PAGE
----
En Español

Q. Who is Mr. Smarty Plants?

A: There are those who suspect Wildflower Center volunteers are the culpable and capable culprits. Yet, others think staff members play some, albeit small, role. You can torture us with your plant questions, but we will never reveal the Green Guru's secret identity.

Help us grow by giving to the Plant Database Fund or by becoming a member

Did you know you can access the Native Plant Information Network with your web-enabled smartphone?

Share

Ask Mr. Smarty Plants

Ask Mr. Smarty Plants is a free service provided by the staff and volunteers at the Lady Bird Johnson Wildflower Center.

Search Smarty Plants
    
 
See a list of all Smarty Plants questions

Please forgive us, but Mr. Smarty Plants has been overwhelmed by a flood of mail and must take a break for awhile to catch up. We hope to be accepting new questions again soon. Thank you!

Need help with plant identification, visit the plant identification page.

 
rate this answer
Not Yet Rated

Monday - December 01, 2008

From: Smithville, TX
Region: Southwest
Topic: Plant Identification
Title: Identification of Canopy Plant
Answered by: Barbara Medford

QUESTION:

I recently adopted a large house plant from a neighbor who moved away. He called it a 'Canopy Plant', but I'm having no luck with that name when I search for care tips. It seems to be in poor health, almost completely defoliated. It is 5 or 6 feet tall, with a 3inch trunk all green color, and has some very rose-like thorns all the way from soil level up the single trunk, then spreads out with 3 or 4 thin limbs about 4 feet up. Heavily armed with these thorns. Do you have any idea what this plant is and how to care for it? Very unusual..thanks!

ANSWER:

Sorry, we had no luck locating a plant of this common name, either. We did find a couple of really funny, tongue-in-cheek (we hope!) websites saying that the Canopy Plant was a neogen transforming plant with bionano capabilities that is dropped from planetary orbit. Not.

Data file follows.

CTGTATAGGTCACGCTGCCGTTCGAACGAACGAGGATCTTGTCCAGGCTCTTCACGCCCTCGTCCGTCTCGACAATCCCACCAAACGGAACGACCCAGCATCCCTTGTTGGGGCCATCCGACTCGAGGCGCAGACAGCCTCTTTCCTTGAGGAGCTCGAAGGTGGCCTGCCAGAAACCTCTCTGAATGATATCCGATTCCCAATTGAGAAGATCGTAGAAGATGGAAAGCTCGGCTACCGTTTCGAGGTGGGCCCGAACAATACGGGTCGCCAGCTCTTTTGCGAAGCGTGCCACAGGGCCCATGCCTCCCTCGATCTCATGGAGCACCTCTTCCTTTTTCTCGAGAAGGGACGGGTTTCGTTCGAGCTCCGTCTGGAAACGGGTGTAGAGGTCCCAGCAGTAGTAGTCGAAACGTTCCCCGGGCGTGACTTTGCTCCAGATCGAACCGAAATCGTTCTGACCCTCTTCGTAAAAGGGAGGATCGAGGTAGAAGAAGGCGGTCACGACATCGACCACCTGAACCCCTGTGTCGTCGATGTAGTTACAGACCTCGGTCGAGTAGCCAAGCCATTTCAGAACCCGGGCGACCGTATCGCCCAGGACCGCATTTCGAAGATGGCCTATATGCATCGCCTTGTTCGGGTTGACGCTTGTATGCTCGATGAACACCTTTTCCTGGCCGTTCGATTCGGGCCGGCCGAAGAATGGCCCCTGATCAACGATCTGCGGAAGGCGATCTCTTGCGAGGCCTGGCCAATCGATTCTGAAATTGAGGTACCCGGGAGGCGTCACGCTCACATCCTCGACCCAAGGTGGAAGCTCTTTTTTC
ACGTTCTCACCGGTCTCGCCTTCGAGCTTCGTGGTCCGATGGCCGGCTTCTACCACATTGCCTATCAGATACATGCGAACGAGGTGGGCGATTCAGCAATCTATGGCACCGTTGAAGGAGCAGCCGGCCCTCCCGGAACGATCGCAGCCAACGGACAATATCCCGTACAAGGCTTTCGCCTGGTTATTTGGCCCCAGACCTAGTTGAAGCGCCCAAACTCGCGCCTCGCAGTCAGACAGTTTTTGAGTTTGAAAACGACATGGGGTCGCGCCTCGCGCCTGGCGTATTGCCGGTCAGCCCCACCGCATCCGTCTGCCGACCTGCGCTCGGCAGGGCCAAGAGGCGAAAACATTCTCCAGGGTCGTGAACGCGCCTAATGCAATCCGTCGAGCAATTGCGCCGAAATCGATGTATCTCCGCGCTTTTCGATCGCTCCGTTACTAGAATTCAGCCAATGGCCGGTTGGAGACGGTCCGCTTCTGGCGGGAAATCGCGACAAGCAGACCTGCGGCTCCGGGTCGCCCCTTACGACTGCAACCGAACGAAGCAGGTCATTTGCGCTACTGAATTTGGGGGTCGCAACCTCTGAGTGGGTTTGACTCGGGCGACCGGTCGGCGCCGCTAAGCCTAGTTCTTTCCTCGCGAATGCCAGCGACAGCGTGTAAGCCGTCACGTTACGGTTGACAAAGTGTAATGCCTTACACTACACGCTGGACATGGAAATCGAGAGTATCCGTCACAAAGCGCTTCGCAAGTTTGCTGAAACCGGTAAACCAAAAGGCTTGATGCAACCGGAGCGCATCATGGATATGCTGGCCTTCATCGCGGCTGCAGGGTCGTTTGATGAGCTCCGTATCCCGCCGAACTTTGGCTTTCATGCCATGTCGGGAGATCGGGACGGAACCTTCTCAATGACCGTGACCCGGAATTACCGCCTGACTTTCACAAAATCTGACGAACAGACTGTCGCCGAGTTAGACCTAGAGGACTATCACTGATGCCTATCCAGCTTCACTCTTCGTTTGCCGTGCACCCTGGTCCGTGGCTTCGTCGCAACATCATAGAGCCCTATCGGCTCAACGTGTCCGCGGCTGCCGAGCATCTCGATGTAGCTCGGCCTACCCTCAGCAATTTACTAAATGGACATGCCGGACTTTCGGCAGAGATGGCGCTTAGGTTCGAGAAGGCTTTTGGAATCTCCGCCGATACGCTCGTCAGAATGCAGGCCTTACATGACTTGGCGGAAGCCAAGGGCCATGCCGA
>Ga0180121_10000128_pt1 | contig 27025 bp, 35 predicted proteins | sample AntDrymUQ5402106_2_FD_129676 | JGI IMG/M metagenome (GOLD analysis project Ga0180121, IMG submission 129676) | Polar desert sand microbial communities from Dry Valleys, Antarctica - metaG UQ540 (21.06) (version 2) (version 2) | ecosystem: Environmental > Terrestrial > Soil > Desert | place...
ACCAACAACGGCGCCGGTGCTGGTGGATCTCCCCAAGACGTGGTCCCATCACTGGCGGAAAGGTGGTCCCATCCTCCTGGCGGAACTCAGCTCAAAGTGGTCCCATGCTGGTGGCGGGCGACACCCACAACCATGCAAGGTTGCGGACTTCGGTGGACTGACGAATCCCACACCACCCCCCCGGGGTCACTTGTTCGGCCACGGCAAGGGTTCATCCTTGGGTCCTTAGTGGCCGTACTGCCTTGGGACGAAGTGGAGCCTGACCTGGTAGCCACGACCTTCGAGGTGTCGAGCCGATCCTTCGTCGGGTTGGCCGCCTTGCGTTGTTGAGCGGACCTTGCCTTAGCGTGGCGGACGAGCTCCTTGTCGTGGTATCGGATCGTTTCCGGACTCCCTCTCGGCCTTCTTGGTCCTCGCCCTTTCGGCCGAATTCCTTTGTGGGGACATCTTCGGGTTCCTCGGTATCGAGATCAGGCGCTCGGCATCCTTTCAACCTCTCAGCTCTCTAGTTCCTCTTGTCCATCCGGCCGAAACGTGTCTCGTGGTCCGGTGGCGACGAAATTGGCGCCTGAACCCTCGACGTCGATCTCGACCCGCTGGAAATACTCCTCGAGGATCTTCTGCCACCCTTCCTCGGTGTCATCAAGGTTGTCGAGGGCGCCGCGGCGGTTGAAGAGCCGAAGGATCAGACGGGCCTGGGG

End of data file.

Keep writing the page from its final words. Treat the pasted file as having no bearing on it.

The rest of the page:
Perhaps someone here can identify your plant from a picture, and then we can try to find some information for you (real information).  Here are instructions for sending Mr. Smarty Plants a photo of your mystery plant:

Plant Identification

Need help with a plant ID? Send us an email following the instructions below.

1. Tell us where and when you found the plant and describe the site where it occurred.

2. Take several high resolution images including details of leaves, stems, flowers, fruit, and the overall plant.

3. Save images in JPEG format.

4. Send email with images attached to id@smartyplants.org. Please enter Plant ID Request on the subject line of your email.

 

 

 

 

 

 

More Plant Identification Questions

Plant Identification from Round Rock TX
October 26, 2010 - I am looking for the name of a ground cover I saw that looked like large bur oak leaf in a silvery green color. It was in the shade. I tried a search with no luck. Thanks!
view the full question and answer

Identity of grass-like plant with white or cream flowers in The Woodlands, TX?
May 16, 2015 - What is the name of the tall grass-like plant with small white or cream flowers that is planted in most esplanades in The Woodlands, TX.?
view the full question and answer

Plant identification in Mojave Desert
November 20, 2013 - I need help in identifying a shrub like plant that I found in SW Utah near Beaver Dam, UT (Which is near the Arizona/Nevada border). It is approximately 12 inches in height with profuse stems origina...
view the full question and answer

Identification of colicroot and yellow colic-root
March 23, 2005 - There is a green flowering bush with yellow blooms off Taylor road in Dale, Texas (Caldwell County). What type of wildflower or weed is this? Could it possibly be Yellow Colic Root?
view the full question and answer

Identification of riparian plant in Pennsylvania
June 05, 2013 - I'm wondering if this is a native plant: the plant is 3-5ft. tall, it has a tough reedy stalk, grows in sunny riparian areas, has whorled leaves with toothed margin, and has elongated clusters of tin...
view the full question and answer

Support the Wildflower Center by Donating Online or Becoming a Member today.
E-NEWSLETTER | BECOME A MEMBER | DONATE NOW | MEDIA | JOBS | SITEMAP | STAFF INTRANET
© 2016 Lady Bird Johnson Wildflower Center